Stevie Ray Vaughan's 'Tin Pan Alley' and the Magic of Slow Blues
Plenty of electric blues players can bluster and roar through a performance, but a slow tune?even over a set of straight 12-bar changes?is the style’s ultimate challenge. Tapping into the music’s deepest pools of expression, where delicately squeezed, shaken, and slid notes become stand-ins for a range of human emotions, it takes an outstanding guitarist to sculpt a soulful slow blues.
T-Bone Walker, B.B. King, Otis Rush, Buddy Guy, Ronnie Earl, and Stevie Ray Vaughan all have made staggering contributions, but the best recorded slow blues of the past 25 years may be Vaughan’s 1984 rendition of “Tin Pan Alley” on his second album, Couldn’t Stand the Weather.
Made in New York City’s famed Power Station with producer John Hammond, the recording rings with ambience. There’s plenty of open air around Vaughan’s superbly controlled guitar and drummer Chris Layton’s snapping snare rim hits. And Vaughan’s tone defines “Stratocaster,” even though he reportedly used his custom “Charley” model?a white-bodied, rosewood-necked beauty made for Stevie by Charley Wirz of Charley’s Guitar Shop in Dallas. The axe also boasted three specially wired lipstick style pick-ups, giving it a little extra purr.
Vaughan’s combination of amps in ’84 was two Fender Vibro-Verbs, a 150-watt Dumble Steel String Singer head with a matching 4x12 cab, and a rotating Fender Vibratone cabinet. It’s the Vibro-Verbs speaking here, channeling the magic in Vaughan’s fingers through Charley with the guitar in the neck position. And, as usual for Vaughan, Charley was tuned down a half step to permit extra slinky bending of his he-man string gauge: .13 to .58. Typically Stevie struck his strings with his picks’ rounded bottoms, personalizing his attack even more.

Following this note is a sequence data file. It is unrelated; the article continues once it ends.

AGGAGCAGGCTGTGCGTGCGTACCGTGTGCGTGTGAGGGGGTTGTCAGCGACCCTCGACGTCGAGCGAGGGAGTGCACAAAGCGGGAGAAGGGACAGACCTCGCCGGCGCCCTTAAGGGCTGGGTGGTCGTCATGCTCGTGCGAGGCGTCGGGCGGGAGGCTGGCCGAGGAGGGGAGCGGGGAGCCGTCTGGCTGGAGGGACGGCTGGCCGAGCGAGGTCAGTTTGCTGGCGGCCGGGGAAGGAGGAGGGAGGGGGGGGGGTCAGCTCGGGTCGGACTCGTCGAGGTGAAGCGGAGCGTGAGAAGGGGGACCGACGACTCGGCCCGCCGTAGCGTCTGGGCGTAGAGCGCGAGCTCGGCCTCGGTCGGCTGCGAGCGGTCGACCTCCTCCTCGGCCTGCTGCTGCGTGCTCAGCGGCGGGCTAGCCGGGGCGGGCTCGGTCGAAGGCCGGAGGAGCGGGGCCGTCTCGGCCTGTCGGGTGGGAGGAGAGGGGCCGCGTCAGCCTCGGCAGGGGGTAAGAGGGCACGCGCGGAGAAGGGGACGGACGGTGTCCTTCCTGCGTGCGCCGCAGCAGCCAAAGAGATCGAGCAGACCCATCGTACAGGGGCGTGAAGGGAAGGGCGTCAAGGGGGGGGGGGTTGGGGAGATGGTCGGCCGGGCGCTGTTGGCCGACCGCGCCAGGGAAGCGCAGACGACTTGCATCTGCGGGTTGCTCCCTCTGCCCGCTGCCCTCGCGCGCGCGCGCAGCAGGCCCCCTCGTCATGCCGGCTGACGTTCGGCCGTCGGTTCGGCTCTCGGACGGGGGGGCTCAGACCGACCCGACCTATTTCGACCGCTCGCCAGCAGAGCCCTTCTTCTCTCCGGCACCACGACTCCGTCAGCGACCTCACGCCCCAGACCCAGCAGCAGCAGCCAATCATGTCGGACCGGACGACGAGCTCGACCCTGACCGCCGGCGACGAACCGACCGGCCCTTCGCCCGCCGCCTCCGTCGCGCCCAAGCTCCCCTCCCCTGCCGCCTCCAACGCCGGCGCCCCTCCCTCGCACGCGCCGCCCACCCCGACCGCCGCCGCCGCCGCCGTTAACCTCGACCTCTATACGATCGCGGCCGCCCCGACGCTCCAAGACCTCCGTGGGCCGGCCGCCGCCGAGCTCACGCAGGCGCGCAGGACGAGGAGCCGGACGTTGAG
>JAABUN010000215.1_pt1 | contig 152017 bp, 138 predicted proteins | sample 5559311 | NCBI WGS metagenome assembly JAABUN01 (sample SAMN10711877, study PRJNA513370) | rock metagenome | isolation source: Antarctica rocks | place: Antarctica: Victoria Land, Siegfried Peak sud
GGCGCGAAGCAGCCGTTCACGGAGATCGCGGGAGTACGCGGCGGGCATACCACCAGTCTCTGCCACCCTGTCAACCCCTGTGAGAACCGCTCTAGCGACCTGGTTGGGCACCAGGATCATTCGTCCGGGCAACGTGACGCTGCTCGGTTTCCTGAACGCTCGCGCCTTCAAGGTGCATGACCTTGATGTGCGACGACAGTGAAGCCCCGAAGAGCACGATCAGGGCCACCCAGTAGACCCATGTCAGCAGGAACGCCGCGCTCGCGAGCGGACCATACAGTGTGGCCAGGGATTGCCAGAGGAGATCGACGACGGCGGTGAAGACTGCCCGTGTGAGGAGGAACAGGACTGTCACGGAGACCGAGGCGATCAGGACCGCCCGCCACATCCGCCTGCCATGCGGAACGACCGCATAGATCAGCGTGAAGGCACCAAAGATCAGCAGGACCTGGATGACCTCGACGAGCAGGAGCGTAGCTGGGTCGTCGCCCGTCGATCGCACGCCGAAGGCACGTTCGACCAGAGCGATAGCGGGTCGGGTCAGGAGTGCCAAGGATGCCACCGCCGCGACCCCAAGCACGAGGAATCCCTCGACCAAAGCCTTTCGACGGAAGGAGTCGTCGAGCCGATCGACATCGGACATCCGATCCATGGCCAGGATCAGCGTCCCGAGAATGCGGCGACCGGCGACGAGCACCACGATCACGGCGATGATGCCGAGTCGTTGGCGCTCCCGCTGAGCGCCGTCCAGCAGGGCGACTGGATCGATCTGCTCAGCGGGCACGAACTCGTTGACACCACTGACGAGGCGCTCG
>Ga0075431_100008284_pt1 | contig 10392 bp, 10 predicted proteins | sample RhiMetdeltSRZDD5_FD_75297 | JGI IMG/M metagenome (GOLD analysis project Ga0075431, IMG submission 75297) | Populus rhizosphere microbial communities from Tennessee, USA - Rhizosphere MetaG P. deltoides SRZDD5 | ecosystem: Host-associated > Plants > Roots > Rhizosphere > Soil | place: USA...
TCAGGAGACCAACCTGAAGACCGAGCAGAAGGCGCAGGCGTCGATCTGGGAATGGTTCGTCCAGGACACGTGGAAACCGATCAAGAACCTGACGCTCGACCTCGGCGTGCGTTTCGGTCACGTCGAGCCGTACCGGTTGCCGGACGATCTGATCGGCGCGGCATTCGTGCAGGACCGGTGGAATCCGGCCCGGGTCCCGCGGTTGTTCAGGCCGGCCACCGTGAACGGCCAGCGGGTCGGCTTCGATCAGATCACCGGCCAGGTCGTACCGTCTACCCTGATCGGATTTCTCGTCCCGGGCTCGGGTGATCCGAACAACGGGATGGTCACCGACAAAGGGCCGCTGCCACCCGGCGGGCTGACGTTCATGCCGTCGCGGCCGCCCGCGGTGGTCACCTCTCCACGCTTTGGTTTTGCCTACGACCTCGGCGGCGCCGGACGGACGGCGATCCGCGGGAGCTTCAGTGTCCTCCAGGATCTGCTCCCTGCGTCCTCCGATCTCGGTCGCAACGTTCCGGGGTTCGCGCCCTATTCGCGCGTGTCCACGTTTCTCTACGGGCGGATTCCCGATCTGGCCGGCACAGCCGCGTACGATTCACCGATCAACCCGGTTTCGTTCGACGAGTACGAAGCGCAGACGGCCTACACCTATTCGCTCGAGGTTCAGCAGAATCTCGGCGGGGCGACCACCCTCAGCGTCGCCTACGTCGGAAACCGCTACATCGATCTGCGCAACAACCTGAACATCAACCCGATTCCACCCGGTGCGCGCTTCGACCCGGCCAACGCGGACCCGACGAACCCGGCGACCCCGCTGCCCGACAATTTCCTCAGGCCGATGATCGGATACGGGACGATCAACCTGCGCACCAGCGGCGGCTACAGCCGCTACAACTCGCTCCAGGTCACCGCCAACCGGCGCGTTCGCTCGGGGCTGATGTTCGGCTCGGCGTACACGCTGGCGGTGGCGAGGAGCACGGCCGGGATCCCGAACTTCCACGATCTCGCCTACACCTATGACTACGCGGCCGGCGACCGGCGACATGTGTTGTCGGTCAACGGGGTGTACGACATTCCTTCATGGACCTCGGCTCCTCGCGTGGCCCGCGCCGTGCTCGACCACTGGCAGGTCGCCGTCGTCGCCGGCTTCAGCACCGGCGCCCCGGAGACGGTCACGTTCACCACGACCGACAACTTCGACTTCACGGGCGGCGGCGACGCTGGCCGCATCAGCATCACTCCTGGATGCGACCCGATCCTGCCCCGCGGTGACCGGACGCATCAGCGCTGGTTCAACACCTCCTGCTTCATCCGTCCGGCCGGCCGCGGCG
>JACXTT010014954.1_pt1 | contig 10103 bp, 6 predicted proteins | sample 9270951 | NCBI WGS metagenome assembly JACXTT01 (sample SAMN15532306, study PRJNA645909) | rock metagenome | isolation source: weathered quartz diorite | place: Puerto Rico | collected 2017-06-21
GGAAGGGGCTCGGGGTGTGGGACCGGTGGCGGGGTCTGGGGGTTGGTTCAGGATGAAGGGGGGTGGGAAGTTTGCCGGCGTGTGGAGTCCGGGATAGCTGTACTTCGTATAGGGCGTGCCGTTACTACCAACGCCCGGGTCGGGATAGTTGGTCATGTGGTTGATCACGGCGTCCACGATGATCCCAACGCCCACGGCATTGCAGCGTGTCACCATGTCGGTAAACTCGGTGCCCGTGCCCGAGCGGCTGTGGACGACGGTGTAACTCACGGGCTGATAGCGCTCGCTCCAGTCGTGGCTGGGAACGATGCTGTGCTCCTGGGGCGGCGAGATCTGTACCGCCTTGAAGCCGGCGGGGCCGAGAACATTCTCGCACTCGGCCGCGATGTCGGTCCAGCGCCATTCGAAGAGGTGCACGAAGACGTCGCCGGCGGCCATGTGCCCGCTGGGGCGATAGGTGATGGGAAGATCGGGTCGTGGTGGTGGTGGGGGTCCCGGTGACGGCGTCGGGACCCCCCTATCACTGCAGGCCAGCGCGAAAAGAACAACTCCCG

“Tin Pan Alley” was a staple of Vaughan’s concerts long before he put it on tape. The song was written by R&B tunesmith and performer Bob Geddins, who came from Texas but ultimately settled in the San Francisco Bay Area to become the dean of Oakland’s blues scene. Live, it was stunning?a vehicle for Vaughan’s most expressive playing. And it’s no different on tape.
The opening notes, played over Layton’s press roll, ooze slow and sweet as melting butter. Then Vaughan begins decorating the B-minor melody: some delicate hammer-ons, gentle bends, a single sweeping ninth chord?all building to a gentle turnaround that, instead of yielding to the vocal, leads Vaughan up Charley’s neck to elaborate on his pentatonic lines with a series of plucked chords. The second chorus of his playing climaxes in a turnaround that resolves on a single, vibrated note.
Vaughan had yet to reach the peak of his vocal abilities, but “Tin Pan Alley” was his finest performance yet, mining the melismatic phrases and breathy tones of great soul singers like Bobby Blue Bland and Solomon Burke for inspiration. The warm throaty quality of his singing and Charley’s stringing injects tremendous compassion into this hair-raising tale of red light district violence?a theme that makes the song an unlikely candidate for such a slow, emotionally chiseled arrangement, usually reserved for affairs of the heart.
In this perfect mating of voice and guitar, Vaughan takes the joy of playing pentatonic scales to its boundaries. Some of the tune’s most thrilling moments come when Vaughan lays down a high-speed spray of notes that would turn to hash in the mitts of a lesser player. His ability to play many notes within a few measures and yet make every one count?none seem rushed or imprecisely articulated?is a quality he shares with the late blues piano genius Otis Spann, fellow Strat man Ronnie Earl, and few others.
Six minutes into the song Vaughan uses hammer-ons to build tension as he sings “I heard a pistol shoot/It was a .44/Somebody killed a crap shooter/’Cause he didn’t shake rattle and roll,” and then employs the kind of sweeping chords Otis Rush often did to set up a solo. Vaughan puts even more coal on the song’s emotional fires by shaking a single note at the end of a lightning phrase for 11 suspenseful seconds. And then he’s back to the melody, sliding down his low strings to make sputtering accents before returning for the final sung verse.
When the tune ends, Vaughan’s taken the listener on a breath-taking trip and revealed the art and soul of electric blues in one of its most compelling and hypnotic forms. Now go listen.